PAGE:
IBS, or irritable bowel syndrome, is a disorder that affects the large intestine (colon) and is fairly common. IBS is usually found to cause cramping, pain in the abdominal area, bloating gas, constipation and diarrhea. Through the years, IBS has been called by many names, among them colitis, mucous colitis, spastic colon, or spastic bowel. However, no link has been established between IBS and inflammatory bowel diseases such as Crohn’s disease or ulcerative colitis. As distressful as these symptoms may be, permanent damage to your large intestine is not caused by IBS.
Most people with IBS eventually find that their symptoms improve as they learn what to do and not do to control their symptoms. Only a small fraction of people with IBS have severe signs and symptoms. Some people with irritable bowel syndrome believe that since their IBS symptoms are so severe, it is a foregone conclusion that it must be doing some permanent or long-term damage to their bodies, or placing them at risk for cancer. These people are misinformed as, presently, there is no evidence that IBS leads to cancer or any other more serious health problems. There is also no evidence to support the notion that IBS will decrease one’s overall health or life expectancy.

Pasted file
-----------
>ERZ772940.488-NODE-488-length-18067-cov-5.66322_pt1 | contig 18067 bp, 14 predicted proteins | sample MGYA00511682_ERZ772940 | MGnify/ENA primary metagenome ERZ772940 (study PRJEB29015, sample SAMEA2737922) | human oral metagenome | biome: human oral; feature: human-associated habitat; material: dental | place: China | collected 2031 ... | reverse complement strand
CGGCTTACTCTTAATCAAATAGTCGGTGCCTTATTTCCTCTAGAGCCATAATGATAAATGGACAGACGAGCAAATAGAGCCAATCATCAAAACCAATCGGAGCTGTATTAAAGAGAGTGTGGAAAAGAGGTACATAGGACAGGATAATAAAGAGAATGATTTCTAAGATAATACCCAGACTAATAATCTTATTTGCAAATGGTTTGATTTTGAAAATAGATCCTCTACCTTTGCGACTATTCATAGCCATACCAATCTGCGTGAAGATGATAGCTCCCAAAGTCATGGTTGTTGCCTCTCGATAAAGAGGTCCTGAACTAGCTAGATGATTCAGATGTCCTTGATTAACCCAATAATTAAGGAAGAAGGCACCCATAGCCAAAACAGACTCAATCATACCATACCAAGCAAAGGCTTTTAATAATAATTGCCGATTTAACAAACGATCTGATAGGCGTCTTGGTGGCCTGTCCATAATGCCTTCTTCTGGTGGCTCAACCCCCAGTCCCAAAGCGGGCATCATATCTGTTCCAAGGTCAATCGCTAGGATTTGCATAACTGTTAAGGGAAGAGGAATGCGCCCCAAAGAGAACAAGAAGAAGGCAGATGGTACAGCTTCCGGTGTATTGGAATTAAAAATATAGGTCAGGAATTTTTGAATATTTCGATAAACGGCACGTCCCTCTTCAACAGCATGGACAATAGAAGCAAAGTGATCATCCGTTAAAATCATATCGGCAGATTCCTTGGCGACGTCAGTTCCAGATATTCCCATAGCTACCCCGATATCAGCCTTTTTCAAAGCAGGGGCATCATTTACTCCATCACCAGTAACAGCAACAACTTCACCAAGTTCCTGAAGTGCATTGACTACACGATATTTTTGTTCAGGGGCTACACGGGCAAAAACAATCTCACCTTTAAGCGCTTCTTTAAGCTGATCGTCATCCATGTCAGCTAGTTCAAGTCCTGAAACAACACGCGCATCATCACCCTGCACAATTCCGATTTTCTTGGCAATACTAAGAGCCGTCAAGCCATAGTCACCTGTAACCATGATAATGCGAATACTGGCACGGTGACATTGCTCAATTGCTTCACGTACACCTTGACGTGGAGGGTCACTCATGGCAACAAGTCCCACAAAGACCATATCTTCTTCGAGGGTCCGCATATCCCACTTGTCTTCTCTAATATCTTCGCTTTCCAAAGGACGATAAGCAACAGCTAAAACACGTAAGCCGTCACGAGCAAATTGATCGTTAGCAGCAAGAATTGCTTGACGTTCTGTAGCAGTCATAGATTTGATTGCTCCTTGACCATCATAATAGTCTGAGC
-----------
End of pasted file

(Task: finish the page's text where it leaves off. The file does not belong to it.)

Unlike more-serious intestinal diseases such as ulcerative colitis and Crohn’s disease, IBS does not cause inflammation or changes in bowel tissue or increase the risk of colon cancer. Again, in most cases, one can control IBS by managing the quality of diet, quality of lifestyle and the amount of stress.
In conclusion, while the symptoms of IBS can be severe and very distressing, IBS does not lead to colon cancer. People who have IBS have no greater chance of developing colon cancer as those people with average risk of developing colon cancer.